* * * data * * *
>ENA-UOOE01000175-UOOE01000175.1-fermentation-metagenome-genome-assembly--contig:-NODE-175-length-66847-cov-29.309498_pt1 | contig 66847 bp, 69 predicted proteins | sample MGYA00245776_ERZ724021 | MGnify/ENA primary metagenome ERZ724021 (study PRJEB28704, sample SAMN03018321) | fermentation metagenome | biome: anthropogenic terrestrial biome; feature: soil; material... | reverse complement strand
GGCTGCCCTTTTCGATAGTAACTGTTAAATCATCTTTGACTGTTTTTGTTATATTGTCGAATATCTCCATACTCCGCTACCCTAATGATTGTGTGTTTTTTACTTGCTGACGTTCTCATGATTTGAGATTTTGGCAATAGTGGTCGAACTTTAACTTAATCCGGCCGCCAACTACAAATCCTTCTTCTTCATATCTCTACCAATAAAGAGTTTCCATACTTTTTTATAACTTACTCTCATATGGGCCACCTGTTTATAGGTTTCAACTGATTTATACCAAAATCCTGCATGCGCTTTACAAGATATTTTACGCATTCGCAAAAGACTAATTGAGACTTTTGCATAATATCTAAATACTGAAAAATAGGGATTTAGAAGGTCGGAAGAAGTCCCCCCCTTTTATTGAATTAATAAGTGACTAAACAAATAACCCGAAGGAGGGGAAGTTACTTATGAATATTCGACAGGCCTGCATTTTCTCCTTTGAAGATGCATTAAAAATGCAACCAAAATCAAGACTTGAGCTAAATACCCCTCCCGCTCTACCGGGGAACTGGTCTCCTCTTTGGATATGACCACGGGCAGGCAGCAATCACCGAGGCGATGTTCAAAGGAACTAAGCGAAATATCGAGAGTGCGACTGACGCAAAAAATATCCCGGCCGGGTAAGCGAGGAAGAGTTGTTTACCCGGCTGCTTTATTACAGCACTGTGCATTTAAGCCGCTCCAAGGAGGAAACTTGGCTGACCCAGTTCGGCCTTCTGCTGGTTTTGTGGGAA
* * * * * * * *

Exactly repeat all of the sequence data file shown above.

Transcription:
>ENA-UOOE01000175-UOOE01000175.1-fermentation-metagenome-genome-assembly--contig:-NODE-175-length-66847-cov-29.309498_pt1 | contig 66847 bp, 69 predicted proteins | sample MGYA00245776_ERZ724021 | MGnify/ENA primary metagenome ERZ724021 (study PRJEB28704, sample SAMN03018321) | fermentation metagenome | biome: anthropogenic terrestrial biome; feature: soil; material... | reverse complement strand
GGCTGCCCTTTTCGATAGTAACTGTTAAATCATCTTTGACTGTTTTTGTTATATTGTCGAATATCTCCATACTCCGCTACCCTAATGATTGTGTGTTTTTTACTTGCTGACGTTCTCATGATTTGAGATTTTGGCAATAGTGGTCGAACTTTAACTTAATCCGGCCGCCAACTACAAATCCTTCTTCTTCATATCTCTACCAATAAAGAGTTTCCATACTTTTTTATAACTTACTCTCATATGGGCCACCTGTTTATAGGTTTCAACTGATTTATACCAAAATCCTGCATGCGCTTTACAAGATATTTTACGCATTCGCAAAAGACTAATTGAGACTTTTGCATAATATCTAAATACTGAAAAATAGGGATTTAGAAGGTCGGAAGAAGTCCCCCCCTTTTATTGAATTAATAAGTGACTAAACAAATAACCCGAAGGAGGGGAAGTTACTTATGAATATTCGACAGGCCTGCATTTTCTCCTTTGAAGATGCATTAAAAATGCAACCAAAATCAAGACTTGAGCTAAATACCCCTCCCGCTCTACCGGGGAACTGGTCTCCTCTTTGGATATGACCACGGGCAGGCAGCAATCACCGAGGCGATGTTCAAAGGAACTAAGCGAAATATCGAGAGTGCGACTGACGCAAAAAATATCCCGGCCGGGTAAGCGAGGAAGAGTTGTTTACCCGGCTGCTTTATTACAGCACTGTGCATTTAAGCCGCTCCAAGGAGGAAACTTGGCTGACCCAGTTCGGCCTTCTGCTGGTTTTGTGGGAA